COVID and The New World of Work: What We (Seem To) Know

socially distant office space

Authored by

NLI Staff
COVID most assuredly is not “over,” and the fall might be an even worse time for some communities. Time will tell on COVID’s various impacts on work, but here’s some of what we know now.

COVID most assuredly is not “over,” and the fall might be an even worse time for some communities. The long, winding road of this pandemic and various response stages has shifted people’s thinking about work dozens of times. Remember “work from home forever?” That didn’t seem to last — but some companies, including Amazon, just pushed corporate returns from September 2021 to January 2022. Time will tell on COVID’s various impacts on work, but here’s some of what we know now.

Many of the core discussions are over-hyped and misguided

Notable examples:

  • Productivity will drop.
  • Culture will suffer.
  • Innovation will suffer.
  • Hybrid work is inherently unfair.

Those four bullets amount to myths about the future of work.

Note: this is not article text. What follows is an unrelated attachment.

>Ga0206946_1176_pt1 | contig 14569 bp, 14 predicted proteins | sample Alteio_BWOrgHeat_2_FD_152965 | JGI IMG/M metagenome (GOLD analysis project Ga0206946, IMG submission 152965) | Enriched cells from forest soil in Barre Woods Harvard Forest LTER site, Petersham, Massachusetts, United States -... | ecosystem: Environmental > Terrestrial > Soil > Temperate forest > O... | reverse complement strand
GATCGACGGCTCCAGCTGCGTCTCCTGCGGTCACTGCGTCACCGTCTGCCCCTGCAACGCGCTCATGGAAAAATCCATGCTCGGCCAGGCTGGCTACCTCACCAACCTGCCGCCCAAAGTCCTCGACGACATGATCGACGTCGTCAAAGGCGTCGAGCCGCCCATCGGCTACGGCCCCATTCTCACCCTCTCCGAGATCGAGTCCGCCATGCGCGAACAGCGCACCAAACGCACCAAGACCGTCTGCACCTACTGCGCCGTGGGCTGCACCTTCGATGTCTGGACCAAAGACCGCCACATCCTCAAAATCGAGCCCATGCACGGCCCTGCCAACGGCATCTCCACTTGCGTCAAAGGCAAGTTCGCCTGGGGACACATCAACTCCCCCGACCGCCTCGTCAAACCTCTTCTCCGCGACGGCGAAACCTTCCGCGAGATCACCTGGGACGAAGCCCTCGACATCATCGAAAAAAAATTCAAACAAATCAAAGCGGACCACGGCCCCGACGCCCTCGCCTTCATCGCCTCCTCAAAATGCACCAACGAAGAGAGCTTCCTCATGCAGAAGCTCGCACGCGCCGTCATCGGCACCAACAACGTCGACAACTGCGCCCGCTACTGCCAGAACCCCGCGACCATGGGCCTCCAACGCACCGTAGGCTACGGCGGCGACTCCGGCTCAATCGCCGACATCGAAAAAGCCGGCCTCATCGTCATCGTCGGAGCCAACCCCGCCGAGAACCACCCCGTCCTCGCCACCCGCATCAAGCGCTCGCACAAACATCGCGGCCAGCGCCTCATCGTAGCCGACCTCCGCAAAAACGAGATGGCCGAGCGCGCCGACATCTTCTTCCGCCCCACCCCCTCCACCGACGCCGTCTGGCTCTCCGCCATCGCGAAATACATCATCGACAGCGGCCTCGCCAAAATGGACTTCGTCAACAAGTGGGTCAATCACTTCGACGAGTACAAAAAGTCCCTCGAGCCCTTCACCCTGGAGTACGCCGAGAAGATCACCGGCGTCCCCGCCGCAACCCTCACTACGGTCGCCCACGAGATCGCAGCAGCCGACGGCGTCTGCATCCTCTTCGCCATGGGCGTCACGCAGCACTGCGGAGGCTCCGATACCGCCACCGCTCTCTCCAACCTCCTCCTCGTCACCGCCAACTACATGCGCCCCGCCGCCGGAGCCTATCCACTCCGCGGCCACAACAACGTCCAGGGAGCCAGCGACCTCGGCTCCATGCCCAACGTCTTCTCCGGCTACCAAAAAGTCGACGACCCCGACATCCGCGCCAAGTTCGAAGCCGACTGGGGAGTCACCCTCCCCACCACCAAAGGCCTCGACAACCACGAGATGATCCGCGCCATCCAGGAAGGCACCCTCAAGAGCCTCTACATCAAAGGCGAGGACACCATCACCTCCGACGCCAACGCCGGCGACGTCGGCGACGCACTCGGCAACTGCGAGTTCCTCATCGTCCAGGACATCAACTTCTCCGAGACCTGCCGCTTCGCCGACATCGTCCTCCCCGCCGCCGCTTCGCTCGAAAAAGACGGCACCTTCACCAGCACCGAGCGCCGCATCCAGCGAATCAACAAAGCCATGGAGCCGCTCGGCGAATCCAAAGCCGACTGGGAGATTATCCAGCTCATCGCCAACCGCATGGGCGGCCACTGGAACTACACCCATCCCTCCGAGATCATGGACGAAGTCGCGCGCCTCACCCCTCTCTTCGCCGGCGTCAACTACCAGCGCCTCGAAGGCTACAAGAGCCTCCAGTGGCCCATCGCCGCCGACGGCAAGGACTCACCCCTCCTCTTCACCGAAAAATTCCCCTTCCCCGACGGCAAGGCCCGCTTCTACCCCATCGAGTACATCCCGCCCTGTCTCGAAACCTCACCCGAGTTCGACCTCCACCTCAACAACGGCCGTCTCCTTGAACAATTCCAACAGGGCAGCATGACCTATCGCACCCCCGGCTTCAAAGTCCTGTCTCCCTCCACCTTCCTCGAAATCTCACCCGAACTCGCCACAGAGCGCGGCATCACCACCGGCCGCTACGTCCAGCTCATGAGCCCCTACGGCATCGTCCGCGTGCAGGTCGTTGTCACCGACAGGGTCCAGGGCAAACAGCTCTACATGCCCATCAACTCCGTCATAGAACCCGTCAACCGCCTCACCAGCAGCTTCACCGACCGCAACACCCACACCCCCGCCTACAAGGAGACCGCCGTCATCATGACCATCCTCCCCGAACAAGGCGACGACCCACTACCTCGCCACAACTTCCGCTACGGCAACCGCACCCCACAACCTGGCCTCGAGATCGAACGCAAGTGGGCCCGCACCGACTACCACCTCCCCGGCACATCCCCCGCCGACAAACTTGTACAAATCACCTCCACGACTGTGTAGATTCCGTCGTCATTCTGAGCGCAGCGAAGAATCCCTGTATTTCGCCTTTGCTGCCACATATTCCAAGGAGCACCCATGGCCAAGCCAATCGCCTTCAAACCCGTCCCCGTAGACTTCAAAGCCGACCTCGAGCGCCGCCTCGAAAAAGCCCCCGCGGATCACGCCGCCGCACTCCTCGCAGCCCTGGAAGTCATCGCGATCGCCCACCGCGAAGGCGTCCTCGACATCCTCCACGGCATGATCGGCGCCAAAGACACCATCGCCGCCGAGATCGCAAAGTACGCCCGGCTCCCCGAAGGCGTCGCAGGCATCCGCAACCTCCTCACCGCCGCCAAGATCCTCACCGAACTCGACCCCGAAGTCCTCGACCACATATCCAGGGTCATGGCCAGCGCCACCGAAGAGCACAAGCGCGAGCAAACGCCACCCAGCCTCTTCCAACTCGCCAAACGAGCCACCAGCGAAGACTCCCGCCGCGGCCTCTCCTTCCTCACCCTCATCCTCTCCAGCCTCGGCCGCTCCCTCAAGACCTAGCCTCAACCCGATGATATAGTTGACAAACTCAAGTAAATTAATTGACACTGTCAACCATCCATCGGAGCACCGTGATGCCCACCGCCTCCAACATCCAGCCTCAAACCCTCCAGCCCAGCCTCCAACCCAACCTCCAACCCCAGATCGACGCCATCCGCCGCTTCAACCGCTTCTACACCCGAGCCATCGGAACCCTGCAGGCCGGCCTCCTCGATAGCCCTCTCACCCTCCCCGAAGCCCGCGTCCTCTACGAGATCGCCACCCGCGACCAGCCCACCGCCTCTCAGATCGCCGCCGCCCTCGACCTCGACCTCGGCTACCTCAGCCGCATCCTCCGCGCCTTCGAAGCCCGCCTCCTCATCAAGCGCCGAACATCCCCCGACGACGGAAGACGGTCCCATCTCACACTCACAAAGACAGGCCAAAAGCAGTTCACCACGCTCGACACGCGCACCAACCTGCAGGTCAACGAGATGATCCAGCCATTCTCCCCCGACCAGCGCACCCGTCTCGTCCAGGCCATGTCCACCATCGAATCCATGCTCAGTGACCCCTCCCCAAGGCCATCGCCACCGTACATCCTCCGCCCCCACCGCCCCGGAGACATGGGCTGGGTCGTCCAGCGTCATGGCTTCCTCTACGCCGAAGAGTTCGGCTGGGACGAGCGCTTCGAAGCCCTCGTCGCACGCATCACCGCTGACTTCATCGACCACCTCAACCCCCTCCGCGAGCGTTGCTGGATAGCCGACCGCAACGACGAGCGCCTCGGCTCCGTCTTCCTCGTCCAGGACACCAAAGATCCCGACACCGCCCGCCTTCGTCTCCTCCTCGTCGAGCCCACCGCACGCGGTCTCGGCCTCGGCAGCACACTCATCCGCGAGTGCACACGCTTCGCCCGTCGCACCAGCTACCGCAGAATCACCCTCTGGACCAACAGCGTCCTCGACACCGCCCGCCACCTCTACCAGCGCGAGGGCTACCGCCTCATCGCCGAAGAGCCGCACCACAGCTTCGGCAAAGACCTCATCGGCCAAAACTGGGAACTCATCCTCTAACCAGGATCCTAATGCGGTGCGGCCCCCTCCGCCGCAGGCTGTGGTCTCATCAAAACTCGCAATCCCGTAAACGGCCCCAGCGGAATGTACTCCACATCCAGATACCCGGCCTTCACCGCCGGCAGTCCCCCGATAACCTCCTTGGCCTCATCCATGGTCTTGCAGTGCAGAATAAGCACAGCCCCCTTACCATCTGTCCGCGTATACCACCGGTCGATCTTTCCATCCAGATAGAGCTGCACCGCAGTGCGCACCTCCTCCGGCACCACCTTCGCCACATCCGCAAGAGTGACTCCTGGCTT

They’re not true, and can be debunked with fact and science.

Productivity actually increased at many companies during the earliest parts of COVID. Why? Different people want different things, so allowing employees to make their own choices (ie. where they work or, as in the study referenced above, how they decorate their cubicle) maximizes their sense of autonomy, which translates into a greater sense of ownership over their work and greater efficiency because people can make the most of their limited time. Put simply, generally we like to feel a sense of control over the work we do. We had horrors in those days, but we had work autonomy, generally.

Managers will need to focus more on the quality of their conversations